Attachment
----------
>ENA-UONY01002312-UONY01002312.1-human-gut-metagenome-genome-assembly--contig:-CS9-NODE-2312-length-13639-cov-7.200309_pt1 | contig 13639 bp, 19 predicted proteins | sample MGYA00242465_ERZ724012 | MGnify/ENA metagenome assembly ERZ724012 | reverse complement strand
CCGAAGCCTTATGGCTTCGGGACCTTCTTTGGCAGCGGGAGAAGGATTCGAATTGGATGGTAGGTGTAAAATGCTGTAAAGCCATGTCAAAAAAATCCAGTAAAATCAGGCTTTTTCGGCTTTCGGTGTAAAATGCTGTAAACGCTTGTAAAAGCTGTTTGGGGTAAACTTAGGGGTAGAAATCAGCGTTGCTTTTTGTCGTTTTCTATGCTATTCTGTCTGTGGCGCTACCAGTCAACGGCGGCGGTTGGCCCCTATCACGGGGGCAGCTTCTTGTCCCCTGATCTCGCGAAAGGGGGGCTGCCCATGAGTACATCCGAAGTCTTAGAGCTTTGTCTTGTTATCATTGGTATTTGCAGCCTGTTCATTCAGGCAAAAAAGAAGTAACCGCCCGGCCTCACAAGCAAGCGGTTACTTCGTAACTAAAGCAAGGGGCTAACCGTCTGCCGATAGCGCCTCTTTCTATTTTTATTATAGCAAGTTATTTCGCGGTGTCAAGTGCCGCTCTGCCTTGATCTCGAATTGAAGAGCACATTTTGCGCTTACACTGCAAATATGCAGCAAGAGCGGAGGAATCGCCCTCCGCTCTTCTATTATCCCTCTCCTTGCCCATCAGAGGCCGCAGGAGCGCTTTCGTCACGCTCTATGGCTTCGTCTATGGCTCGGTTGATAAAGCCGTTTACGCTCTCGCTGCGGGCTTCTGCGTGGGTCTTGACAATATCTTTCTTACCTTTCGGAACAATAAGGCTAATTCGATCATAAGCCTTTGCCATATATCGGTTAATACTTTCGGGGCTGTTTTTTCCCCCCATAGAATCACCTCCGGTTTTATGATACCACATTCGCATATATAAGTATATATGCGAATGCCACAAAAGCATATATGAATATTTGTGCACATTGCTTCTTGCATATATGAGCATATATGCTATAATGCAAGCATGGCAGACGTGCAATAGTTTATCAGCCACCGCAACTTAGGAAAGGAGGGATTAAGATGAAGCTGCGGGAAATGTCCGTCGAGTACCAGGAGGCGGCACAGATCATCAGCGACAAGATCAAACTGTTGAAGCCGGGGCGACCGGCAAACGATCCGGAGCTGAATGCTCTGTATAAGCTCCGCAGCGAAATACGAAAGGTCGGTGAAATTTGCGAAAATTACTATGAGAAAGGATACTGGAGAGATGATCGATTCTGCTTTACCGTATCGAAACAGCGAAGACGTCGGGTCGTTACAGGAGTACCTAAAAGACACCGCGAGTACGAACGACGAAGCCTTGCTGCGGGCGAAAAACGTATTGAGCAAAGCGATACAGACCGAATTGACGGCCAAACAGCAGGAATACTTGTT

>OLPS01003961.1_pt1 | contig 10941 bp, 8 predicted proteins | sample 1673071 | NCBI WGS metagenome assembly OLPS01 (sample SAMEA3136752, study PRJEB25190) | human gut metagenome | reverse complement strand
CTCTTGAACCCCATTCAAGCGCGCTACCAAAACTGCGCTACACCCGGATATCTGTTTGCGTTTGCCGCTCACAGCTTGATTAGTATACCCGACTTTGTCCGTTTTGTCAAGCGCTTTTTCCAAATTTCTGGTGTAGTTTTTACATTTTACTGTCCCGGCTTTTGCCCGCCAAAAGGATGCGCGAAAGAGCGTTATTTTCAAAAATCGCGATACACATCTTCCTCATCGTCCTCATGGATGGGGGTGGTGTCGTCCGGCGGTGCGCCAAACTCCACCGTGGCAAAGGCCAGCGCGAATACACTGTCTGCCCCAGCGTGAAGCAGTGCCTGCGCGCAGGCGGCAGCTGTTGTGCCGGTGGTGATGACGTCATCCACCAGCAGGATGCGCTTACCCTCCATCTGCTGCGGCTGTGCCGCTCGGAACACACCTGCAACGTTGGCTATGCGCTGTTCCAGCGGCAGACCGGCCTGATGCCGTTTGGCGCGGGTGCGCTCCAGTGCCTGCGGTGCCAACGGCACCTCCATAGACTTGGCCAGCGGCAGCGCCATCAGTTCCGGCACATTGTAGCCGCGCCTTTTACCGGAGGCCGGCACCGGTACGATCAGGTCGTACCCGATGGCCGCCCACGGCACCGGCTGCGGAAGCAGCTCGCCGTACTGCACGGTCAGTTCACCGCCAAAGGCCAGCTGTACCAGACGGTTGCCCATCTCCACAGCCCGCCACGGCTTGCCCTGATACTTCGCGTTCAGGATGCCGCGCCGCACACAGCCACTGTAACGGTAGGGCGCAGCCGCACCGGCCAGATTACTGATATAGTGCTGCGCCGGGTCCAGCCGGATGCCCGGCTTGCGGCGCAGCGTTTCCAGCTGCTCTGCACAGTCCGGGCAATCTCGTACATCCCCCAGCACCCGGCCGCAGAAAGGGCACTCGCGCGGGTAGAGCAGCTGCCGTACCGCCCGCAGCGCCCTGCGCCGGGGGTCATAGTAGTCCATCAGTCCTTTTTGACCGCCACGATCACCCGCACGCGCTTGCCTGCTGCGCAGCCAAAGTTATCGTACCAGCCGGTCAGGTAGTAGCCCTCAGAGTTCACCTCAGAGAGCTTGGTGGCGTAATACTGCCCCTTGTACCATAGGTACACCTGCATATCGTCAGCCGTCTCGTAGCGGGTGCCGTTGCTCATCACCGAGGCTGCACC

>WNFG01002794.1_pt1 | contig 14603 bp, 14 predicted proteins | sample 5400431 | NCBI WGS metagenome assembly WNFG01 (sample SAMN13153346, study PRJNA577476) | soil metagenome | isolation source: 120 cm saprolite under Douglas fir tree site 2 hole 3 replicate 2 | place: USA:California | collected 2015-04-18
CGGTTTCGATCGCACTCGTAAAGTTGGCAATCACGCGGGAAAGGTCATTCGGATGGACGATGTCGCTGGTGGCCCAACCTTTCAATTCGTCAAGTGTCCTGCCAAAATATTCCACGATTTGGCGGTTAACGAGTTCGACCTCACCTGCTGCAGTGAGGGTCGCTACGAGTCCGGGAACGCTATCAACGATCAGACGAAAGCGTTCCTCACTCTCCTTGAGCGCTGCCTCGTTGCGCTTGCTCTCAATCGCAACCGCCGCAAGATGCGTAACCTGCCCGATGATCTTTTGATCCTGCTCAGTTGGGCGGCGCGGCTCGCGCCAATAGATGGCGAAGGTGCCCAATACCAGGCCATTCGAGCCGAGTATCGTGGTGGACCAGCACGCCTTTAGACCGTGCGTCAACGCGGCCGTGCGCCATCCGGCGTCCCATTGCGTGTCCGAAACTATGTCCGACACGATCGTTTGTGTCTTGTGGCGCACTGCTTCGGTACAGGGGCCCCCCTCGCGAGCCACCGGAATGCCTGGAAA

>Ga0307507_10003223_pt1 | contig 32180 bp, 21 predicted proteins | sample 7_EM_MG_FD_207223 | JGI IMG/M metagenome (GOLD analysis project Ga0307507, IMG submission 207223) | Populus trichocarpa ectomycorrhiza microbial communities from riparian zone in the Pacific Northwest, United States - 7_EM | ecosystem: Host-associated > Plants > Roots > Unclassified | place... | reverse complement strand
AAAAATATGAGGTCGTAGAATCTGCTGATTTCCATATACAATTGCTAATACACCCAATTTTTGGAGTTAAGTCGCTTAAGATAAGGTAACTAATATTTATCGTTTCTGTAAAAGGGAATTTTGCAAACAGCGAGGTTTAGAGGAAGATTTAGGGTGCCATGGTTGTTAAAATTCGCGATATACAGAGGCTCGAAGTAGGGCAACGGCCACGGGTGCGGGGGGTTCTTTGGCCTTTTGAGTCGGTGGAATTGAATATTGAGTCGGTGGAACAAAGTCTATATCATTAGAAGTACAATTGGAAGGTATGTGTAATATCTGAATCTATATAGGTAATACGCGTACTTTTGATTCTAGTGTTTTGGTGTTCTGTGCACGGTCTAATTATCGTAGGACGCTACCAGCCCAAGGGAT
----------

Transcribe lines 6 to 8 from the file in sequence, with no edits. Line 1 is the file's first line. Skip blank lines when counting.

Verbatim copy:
CGGTTTCGATCGCACTCGTAAAGTTGGCAATCACGCGGGAAAGGTCATTCGGATGGACGATGTCGCTGGTGGCCCAACCTTTCAATTCGTCAAGTGTCCTGCCAAAATATTCCACGATTTGGCGGTTAACGAGTTCGACCTCACCTGCTGCAGTGAGGGTCGCTACGAGTCCGGGAACGCTATCAACGATCAGACGAAAGCGTTCCTCACTCTCCTTGAGCGCTGCCTCGTTGCGCTTGCTCTCAATCGCAACCGCCGCAAGATGCGTAACCTGCCCGATGATCTTTTGATCCTGCTCAGTTGGGCGGCGCGGCTCGCGCCAATAGATGGCGAAGGTGCCCAATACCAGGCCATTCGAGCCGAGTATCGTGGTGGACCAGCACGCCTTTAGACCGTGCGTCAACGCGGCCGTGCGCCATCCGGCGTCCCATTGCGTGTCCGAAACTATGTCCGACACGATCGTTTGTGTCTTGTGGCGCACTGCTTCGGTACAGGGGCCCCCCTCGCGAGCCACCGGAATGCCTGGAAA

>Ga0307507_10003223_pt1 | contig 32180 bp, 21 predicted proteins | sample 7_EM_MG_FD_207223 | JGI IMG/M metagenome (GOLD analysis project Ga0307507, IMG submission 207223) | Populus trichocarpa ectomycorrhiza microbial communities from riparian zone in the Pacific Northwest, United States - 7_EM | ecosystem: Host-associated > Plants > Roots > Unclassified | place... | reverse complement strand
AAAAATATGAGGTCGTAGAATCTGCTGATTTCCATATACAATTGCTAATACACCCAATTTTTGGAGTTAAGTCGCTTAAGATAAGGTAACTAATATTTATCGTTTCTGTAAAAGGGAATTTTGCAAACAGCGAGGTTTAGAGGAAGATTTAGGGTGCCATGGTTGTTAAAATTCGCGATATACAGAGGCTCGAAGTAGGGCAACGGCCACGGGTGCGGGGGGTTCTTTGGCCTTTTGAGTCGGTGGAATTGAATATTGAGTCGGTGGAACAAAGTCTATATCATTAGAAGTACAATTGGAAGGTATGTGTAATATCTGAATCTATATAGGTAATACGCGTACTTTTGATTCTAGTGTTTTGGTGTTCTGTGCACGGTCTAATTATCGTAGGACGCTACCAGCCCAAGGGAT